For months I’ve been walking around with this idea in my head. I was planning to turn it into a blog post titled “On not scaling”. It was going to be about deliberately choosing focus over bandwidth in one’s activities. One is often faced with the choice between scaling up (more work, more people, more things, more turnover, more for the sake of more) on the one hand, and simply not scaling on the other, instead holding on to one’s simple and linear way of doing a few things well. The former approach seems to be the one favoured and encouraged by modern society. The latter has become my preference.

I was still planning to write this post, when I ran into a TEDX talk by Jim Zemlin, whose claim to fame (at least for the purpose of his talk), is that he is technically Linus Torvalds’ boss. Linus Torvalds is the gentleman who created Linux. As you might or might not know, Linux is taking over the world at the moment: 1.3 million new telephones running Android (Linux) are switched on for the first time every day, 0.7 million new Linux-running TVs are sold every day, millions of machines at Google and Amazon run Linux, machines which run most of the web-based services that you know, almost the whole internet runs Linux, and many more embedded systems everywhere. Whether you like it or not, and as Jim Zemlin says, you probably interact with Linux multiple times per day in some way or another.

Through his World-changing creation Linux (and don’t forget the distributed version control system git), Linus arguably is one of the most concretely influential people alive today. With this in mind, skip to about 5:20 in the youtube clip (if you don’t have time, you don’t actually have to watch the clip, my summary of the relevant bit is right below):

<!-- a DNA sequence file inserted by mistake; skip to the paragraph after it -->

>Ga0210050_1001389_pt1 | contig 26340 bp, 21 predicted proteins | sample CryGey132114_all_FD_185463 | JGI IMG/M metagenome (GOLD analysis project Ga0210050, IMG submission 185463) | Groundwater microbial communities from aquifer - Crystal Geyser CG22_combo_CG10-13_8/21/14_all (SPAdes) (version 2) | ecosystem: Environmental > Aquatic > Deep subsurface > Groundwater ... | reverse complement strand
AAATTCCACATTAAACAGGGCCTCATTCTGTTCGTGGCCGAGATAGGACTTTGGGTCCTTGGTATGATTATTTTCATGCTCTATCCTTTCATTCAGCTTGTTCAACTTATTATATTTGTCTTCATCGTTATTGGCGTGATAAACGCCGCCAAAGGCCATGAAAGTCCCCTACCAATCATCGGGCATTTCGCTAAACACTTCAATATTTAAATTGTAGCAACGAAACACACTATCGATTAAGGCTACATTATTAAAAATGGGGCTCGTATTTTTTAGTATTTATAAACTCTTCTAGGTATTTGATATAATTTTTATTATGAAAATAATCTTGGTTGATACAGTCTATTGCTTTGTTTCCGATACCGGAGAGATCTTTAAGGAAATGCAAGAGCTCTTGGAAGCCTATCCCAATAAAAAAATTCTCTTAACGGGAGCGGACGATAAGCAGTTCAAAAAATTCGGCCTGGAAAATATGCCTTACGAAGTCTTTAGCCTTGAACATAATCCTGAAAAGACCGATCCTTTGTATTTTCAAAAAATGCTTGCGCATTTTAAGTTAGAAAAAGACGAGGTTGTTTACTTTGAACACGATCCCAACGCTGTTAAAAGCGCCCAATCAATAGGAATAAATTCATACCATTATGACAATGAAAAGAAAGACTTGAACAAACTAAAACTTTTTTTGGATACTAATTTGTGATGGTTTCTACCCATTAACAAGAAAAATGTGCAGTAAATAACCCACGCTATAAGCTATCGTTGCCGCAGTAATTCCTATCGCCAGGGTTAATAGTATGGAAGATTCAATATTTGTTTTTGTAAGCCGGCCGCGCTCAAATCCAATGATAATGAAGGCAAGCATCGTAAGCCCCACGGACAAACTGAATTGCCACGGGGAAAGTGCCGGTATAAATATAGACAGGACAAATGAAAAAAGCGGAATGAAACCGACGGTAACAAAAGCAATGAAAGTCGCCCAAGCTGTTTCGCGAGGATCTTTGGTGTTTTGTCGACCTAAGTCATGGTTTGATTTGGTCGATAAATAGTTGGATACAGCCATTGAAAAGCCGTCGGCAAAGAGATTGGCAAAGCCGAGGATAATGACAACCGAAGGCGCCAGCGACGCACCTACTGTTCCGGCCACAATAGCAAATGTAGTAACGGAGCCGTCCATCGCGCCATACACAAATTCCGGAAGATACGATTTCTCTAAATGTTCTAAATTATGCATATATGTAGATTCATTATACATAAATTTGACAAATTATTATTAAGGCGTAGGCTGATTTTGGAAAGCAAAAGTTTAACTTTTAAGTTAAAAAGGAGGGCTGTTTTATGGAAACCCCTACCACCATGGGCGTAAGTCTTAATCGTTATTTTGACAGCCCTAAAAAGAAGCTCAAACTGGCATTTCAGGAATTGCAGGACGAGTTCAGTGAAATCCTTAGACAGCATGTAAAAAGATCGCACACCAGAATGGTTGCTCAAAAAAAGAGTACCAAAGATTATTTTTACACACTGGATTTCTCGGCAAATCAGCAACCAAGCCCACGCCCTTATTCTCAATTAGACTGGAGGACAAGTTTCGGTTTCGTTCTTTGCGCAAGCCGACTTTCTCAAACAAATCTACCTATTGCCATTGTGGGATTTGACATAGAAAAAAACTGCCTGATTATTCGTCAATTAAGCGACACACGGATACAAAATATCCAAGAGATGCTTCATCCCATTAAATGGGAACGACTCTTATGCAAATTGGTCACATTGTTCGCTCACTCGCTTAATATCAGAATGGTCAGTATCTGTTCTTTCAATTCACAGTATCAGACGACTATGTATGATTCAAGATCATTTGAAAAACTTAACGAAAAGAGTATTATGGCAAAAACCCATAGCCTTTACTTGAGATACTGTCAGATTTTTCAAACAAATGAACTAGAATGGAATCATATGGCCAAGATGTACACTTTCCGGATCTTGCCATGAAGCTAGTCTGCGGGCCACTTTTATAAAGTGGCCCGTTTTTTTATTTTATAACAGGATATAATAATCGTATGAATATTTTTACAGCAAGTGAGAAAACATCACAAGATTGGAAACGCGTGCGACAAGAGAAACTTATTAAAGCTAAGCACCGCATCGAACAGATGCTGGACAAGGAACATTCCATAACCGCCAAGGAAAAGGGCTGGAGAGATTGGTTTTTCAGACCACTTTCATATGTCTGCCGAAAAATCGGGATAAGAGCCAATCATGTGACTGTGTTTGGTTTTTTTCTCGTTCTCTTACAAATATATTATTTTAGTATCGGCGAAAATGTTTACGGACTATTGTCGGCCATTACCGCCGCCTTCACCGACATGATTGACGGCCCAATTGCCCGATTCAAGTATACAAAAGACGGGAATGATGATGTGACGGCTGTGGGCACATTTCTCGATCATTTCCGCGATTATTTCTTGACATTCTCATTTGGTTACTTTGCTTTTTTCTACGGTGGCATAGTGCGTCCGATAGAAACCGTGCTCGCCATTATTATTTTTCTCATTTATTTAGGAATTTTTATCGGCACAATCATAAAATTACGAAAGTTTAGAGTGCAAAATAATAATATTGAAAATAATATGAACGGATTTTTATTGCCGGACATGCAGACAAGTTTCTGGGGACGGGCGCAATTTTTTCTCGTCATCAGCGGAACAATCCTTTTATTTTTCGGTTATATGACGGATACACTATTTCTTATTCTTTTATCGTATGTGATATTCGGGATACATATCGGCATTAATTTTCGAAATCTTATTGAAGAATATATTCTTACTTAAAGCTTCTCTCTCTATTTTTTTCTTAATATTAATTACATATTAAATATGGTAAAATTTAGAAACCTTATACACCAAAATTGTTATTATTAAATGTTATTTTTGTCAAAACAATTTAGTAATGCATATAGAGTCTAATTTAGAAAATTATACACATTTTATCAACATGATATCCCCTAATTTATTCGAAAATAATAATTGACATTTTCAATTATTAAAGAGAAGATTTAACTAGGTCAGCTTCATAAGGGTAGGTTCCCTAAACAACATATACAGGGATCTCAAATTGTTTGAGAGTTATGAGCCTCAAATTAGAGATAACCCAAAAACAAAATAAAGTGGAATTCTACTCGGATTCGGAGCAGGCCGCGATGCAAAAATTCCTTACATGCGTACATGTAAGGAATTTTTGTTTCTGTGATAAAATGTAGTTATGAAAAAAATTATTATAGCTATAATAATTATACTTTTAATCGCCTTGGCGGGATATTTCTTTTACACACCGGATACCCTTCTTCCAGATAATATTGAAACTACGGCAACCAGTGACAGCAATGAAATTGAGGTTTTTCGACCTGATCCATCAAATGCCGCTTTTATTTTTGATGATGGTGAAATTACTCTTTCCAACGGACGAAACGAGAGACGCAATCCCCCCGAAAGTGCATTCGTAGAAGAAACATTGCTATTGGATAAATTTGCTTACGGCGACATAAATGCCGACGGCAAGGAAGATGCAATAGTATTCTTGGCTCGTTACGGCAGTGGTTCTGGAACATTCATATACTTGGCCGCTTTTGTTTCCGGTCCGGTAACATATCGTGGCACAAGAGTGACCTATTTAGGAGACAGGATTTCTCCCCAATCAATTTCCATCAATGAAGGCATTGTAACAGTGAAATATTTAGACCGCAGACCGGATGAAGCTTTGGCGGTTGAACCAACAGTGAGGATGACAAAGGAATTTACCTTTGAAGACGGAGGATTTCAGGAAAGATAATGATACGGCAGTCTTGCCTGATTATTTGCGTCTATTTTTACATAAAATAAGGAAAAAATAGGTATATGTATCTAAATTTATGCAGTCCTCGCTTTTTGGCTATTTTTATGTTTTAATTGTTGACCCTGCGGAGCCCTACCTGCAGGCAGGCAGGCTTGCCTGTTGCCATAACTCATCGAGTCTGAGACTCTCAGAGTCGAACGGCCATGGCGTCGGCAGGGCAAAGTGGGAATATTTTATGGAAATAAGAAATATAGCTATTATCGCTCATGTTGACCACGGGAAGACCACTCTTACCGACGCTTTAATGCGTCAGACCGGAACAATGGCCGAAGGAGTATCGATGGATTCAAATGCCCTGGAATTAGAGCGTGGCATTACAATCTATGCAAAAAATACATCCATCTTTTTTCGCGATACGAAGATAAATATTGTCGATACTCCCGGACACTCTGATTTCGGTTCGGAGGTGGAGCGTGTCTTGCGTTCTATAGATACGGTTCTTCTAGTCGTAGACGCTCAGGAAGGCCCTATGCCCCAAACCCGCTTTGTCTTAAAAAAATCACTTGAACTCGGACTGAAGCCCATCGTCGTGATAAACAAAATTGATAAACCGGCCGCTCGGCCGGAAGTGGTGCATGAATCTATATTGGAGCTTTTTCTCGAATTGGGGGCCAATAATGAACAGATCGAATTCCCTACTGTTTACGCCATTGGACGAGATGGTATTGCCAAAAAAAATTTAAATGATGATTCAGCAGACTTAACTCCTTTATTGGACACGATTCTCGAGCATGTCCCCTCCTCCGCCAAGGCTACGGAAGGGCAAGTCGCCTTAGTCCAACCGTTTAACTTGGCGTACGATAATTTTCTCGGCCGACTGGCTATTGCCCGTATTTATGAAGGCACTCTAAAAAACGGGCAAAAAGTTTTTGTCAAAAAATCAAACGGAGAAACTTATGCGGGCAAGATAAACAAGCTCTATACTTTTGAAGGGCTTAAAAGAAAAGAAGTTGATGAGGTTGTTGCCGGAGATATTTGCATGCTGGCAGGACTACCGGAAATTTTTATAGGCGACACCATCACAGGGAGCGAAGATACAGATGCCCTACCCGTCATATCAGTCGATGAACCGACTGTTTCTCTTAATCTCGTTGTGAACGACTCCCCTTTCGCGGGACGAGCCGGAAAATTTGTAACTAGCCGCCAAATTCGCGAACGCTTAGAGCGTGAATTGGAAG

When Linus first announced Linux 1991, he wrote I’m doing a (free) operating system (just a hobby, won’t be big and professional like gnu) for 386(486) AT clones. With hindsight, this is a fabulously humble quote. Linus was only interested in the awesome thingamabob he was working on; success and ambition were irrelevant. In the end, his creation changed the world.

From this, Zemlin draws a parallel with something the poet Robert Frost said:

Don’t aim for success if you want it; just do what you love and believe in, and it will come naturally.

I think this is a beautiful life lesson.

Let’s not dream too big.

Nerd-alert: Ubuntu Linux 12.04 on my NVIDIA Optimus Samsung NP300V3A laptop

When I acquired my pre-ultrabook-era but still pretty Samsung NP300V3A laptop some nine months ago, I lamented that I’d probably never be able to put Linux on there due to the NVIDIA Optimus graphics switching thingamagoo.

Well, yesterday I ate my hat.

If you have nerdy tendencies, head on over to VXLabs, my nerd blog, to read all about it.